Naomi and Ruth - a conversation

Gender and Sexuality
Deepening Spirituality
Reflection
World of Diversity
Image of two women
Author
Kathy Galloway

This dialogue was originally presented at a CRC event in 2015: Re-imagining Church - No Longer Male and Female but One in Christ which was facilitated by Kathy Galloway, Jenny Morgans and Emma Percy.

 

Ruth 3, 1-18

Naomi

Oh, bitter is my life indeed; the Lord has abandoned me in my distress. It was famine that drove us here, Elimelech and me and our sons, into this alien land of Moab, among people who did not know us, or our God. It was hard enough, but we survived; then my husband died. Thank God I still had my sons, and we could make a living. But I am a daughter of misfortune; my fine boys, both of them, they died also. Now I have no man to provide for me or protect me. I’m alone, apart from my daughters-in-law – good girls both of them, but they are young, and they still have a future, and after all, Moab is their country. It’s much worse for me. Moab has made me childless, and God has turned against me. I will go back to Bethlehem; I hear there’s food there, and maybe the Lord will look kindly upon a poor widow.

Ruth

I can’t leave her on her own! She is so unhappy, so wretched. And she has been good to us, like our own mothers. I know the Israelites have a very low opinion of Moabites-they think we’re godless, heathen people, and they particularly don’t like Moabite women, they call us sluts and idolaters. It’s against their laws for one of their men to marry one of us, and even if they do, there are other women who’ve just been divorced and abandoned without so much as a by-your-leave. But even though she was not exactly thrilled in the beginning, she came round when she realised that her sons loved Orpah and me, and particularly when she saw that we loved them, and were good wives to them. She’s going to go back to her home, but it’s hard to go back after so long away, and with no one to support her. She’s trying to persuade us to go back to our homes, and I think Orpah will go in the end. But I can’t leave her on her own-she has no one else. Whatever awaits us, we’ll go through it together.

Naomi

This return has not been an easy one. There’s no one more looked down-on than a failed emigrant. But Ruth, bless her, for all she’s an outsider here, has done everything she can to provide for me. We were so hungry that she went to glean in the fields. That’s really not a safe thing for a woman on her own to do, especially a foreigner. The men feel at liberty to molest or abuse a woman alone, so I was afraid for her. But thank God, things turned out better than I could have imagined and she came back with a fifty-pound bag of barley…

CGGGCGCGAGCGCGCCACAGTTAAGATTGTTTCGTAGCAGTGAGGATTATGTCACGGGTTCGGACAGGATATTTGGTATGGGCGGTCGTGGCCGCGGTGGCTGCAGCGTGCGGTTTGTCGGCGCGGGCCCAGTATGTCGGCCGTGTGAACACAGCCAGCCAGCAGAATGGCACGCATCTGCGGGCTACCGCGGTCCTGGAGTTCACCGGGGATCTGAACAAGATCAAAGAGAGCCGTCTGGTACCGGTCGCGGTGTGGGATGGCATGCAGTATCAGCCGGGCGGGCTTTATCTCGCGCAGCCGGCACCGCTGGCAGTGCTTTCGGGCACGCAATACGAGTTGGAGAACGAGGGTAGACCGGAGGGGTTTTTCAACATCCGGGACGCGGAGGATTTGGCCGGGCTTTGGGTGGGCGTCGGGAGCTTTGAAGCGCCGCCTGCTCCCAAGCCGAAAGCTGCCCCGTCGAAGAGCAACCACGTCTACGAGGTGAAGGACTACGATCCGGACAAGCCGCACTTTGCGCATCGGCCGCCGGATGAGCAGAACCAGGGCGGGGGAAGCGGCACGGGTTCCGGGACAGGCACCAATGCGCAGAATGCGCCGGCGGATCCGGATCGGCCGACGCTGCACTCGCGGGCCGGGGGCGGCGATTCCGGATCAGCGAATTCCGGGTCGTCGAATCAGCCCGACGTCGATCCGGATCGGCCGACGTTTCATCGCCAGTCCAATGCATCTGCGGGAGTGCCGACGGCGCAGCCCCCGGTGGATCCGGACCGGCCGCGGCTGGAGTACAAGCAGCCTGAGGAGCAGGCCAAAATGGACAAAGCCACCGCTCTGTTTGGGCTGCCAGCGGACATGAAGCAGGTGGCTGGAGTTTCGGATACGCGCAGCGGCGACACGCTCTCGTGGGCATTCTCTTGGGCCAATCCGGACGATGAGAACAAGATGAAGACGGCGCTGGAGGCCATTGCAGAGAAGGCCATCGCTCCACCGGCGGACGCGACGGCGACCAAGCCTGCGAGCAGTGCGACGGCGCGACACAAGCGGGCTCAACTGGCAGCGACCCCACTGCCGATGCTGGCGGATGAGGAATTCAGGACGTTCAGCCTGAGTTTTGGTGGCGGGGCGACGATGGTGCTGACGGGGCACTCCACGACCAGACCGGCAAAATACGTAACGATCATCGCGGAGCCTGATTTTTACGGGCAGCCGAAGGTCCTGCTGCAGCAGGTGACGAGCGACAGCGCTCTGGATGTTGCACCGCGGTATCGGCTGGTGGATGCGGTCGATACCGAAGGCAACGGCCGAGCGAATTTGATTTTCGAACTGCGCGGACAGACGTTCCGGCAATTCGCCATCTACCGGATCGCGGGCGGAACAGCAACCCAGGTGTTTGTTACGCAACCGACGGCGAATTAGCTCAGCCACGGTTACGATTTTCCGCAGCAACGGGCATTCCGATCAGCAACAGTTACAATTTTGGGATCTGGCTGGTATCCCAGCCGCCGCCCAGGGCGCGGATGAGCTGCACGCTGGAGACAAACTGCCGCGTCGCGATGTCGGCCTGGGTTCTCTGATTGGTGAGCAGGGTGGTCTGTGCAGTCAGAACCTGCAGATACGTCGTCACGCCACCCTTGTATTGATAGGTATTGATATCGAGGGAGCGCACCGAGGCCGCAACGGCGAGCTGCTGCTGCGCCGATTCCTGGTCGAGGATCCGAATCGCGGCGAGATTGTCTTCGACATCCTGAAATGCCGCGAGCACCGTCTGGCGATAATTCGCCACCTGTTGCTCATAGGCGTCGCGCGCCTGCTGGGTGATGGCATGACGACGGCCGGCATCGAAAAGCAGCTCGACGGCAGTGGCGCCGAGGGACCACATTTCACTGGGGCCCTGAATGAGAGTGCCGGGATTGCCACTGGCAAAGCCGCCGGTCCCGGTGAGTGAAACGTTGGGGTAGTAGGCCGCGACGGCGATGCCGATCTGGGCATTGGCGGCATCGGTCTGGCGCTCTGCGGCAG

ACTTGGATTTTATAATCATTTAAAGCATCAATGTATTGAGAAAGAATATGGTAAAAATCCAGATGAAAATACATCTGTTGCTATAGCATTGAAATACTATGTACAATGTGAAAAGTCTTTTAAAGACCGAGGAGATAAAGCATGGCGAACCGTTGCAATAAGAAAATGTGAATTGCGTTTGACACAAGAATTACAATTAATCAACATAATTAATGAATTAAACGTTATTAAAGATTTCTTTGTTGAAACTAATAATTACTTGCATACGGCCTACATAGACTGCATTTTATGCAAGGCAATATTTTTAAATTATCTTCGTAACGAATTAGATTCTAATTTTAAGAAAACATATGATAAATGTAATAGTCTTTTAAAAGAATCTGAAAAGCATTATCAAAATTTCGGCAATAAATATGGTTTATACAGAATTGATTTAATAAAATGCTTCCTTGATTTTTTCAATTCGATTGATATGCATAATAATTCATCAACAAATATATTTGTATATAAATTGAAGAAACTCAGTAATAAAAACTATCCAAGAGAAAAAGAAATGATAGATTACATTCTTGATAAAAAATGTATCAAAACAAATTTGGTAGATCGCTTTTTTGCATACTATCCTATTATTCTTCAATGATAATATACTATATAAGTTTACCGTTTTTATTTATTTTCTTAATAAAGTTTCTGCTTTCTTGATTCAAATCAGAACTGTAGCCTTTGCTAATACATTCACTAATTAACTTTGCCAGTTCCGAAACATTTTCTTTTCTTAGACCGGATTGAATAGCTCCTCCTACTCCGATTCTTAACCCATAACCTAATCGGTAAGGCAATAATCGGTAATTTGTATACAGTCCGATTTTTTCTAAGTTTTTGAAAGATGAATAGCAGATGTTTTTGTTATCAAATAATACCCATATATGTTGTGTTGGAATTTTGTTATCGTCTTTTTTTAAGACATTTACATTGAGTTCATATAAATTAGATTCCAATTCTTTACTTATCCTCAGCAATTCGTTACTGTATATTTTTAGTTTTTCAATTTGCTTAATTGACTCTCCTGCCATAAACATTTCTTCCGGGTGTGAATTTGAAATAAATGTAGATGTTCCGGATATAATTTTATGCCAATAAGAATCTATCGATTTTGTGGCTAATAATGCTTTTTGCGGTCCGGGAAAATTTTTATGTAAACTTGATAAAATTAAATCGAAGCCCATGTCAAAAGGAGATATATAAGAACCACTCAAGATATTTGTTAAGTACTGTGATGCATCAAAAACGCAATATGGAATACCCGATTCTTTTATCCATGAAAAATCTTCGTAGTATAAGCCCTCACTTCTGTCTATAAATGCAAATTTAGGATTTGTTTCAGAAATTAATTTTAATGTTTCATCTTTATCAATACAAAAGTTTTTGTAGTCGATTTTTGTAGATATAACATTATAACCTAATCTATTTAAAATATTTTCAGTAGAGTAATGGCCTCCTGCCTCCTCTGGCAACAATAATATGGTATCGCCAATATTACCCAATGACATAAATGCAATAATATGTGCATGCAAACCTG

Ruth

What a strange day! I was terrified to begin with. I was afraid that the young men would pester me. I was afraid that the other women would mock me, and chase me away. But I had no choice; I have to work so we can eat. So I just asked the man in charge if I could glean, very politely, and then I worked without stopping for the whole day. Then a man called Boaz came up to speak to me-not one of the young men, and it turned out he was the owner, and he’d been asking about me. He gave me a lot of good advice, gave me food, and told me to work beside the women of his household, even told his workers to leave sheaves for me to glean. So I came back to Naomi with more than I’d dreamed of…

Naomi

What an opportunity! It turns out that they were Boaz’s fields Ruth was working in-and he’s a relation of mine. Perhaps God is with us after all. All through the harvest, we haven’t gone hungry. He’s let her work with his women, and protected her. Maybe he’s done more than just kept an eye on her-maybe he has an eye for her. She’s a good-looking, strong young woman. Can we turn this to our advantage? I know it’ll be a big risk, and I know she’ll have to overcome a lot of hesitation, but I’m going to make a suggestion to Ruth. Women have to use what they have-and in the end, what we have is our bodies…

Ruth

I think she means well, and she wants to make me secure. But I didn’t really imagine it would mean this. Naomi has basically told me to put my best clothes on and go and to get into bed with Boaz. In a barn full of drunken men, I’m supposed to do this quietly, with no one noticing! She’s given me no advice other than ‘just do what he says.’ I’m not a young virgin, I’ve been married. I know what this means. But what will he think? That after all, I am just a Moabite harlot! Will he understand that I haven’t come for sex, I’ve come for protection, because we are relations? I think he’s a good man-but you can never be sure! It’s very hard, always having to throw yourself on the mercy of strangers, it’s humiliating. Will it always be like this for women? Will we always be dependent?

Naomi

Things could not have worked out better! Boaz bought the land that belonged to my husband, and everything that belonged to my sons. And he also acquired Ruth, as part of the inheritance. He married her, and she had a son, and I look after him. The women in the neighbourhood say now, ‘A son has been born to Naomi’. The Lord has indeed restored my life to me. 

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